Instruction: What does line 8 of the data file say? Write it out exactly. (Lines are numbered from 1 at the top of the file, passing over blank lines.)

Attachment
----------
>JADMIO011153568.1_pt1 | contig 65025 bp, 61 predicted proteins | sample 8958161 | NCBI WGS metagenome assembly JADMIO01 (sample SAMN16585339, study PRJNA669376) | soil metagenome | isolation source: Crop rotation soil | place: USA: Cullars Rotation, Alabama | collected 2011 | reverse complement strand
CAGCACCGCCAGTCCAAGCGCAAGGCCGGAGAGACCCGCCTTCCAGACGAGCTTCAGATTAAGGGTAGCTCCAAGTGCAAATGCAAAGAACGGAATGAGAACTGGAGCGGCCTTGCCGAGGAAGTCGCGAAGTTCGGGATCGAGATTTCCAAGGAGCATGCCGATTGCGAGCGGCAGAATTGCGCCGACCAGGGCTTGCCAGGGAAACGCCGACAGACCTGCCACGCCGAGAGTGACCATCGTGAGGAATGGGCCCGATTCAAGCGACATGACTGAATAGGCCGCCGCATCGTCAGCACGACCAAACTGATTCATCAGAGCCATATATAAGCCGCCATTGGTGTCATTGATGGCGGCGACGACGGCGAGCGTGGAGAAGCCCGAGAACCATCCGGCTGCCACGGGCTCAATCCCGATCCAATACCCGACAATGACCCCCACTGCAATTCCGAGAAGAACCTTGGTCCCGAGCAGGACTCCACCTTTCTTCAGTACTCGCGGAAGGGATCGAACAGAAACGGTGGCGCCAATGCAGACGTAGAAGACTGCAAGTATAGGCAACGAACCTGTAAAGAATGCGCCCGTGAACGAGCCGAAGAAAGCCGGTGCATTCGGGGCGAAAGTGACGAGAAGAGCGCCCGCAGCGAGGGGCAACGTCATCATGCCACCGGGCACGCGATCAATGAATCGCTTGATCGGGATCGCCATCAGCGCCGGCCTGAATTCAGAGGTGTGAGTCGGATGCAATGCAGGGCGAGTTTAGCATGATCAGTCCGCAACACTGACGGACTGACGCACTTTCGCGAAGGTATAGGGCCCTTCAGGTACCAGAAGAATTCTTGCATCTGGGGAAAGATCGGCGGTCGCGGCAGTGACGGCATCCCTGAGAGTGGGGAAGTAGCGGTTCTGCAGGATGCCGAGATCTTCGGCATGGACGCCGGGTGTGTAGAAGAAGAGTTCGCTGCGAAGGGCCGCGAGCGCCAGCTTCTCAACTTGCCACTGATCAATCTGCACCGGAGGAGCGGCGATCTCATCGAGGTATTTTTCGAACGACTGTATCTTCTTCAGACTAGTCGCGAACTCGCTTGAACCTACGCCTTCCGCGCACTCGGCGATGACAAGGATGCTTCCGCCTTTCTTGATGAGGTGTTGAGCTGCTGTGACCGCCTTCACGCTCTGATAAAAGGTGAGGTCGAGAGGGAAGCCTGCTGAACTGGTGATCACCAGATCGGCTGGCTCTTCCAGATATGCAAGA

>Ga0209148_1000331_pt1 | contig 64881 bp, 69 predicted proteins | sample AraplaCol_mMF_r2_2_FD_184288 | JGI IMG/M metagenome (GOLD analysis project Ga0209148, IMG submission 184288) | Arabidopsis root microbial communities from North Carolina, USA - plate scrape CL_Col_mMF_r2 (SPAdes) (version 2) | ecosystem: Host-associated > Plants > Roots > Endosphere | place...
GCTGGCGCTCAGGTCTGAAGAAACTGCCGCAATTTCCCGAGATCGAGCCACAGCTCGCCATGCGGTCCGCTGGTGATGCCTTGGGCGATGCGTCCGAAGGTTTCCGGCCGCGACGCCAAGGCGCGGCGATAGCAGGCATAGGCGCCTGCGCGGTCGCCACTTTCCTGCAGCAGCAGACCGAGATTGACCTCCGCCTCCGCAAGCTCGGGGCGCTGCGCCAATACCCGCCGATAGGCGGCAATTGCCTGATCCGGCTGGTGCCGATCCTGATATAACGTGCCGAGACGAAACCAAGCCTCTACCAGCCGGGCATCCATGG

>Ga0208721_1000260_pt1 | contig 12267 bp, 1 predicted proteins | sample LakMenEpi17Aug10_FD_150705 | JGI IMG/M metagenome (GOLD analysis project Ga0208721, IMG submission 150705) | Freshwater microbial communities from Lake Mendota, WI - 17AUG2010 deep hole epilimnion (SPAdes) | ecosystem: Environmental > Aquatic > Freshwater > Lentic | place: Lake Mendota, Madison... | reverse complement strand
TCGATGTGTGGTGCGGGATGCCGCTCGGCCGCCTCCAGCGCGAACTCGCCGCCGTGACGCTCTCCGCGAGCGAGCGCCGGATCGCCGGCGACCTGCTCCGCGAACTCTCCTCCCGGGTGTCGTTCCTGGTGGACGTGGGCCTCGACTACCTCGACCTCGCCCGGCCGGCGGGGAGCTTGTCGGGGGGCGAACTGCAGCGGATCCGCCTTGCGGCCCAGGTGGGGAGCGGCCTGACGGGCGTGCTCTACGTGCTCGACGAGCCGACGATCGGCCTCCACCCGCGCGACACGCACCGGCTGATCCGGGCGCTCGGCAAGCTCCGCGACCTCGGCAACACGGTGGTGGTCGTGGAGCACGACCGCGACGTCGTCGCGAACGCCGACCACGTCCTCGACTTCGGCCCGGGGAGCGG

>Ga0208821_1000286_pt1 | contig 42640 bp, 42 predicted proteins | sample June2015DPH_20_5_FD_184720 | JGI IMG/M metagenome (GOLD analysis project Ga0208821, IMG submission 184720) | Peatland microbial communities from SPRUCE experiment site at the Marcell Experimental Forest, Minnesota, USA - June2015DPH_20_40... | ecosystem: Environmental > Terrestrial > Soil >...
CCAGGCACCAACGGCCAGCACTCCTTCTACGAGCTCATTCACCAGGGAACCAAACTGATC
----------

CCAGGCACCAACGGCCAGCACTCCTTCTACGAGCTCATTCACCAGGGAACCAAACTGATC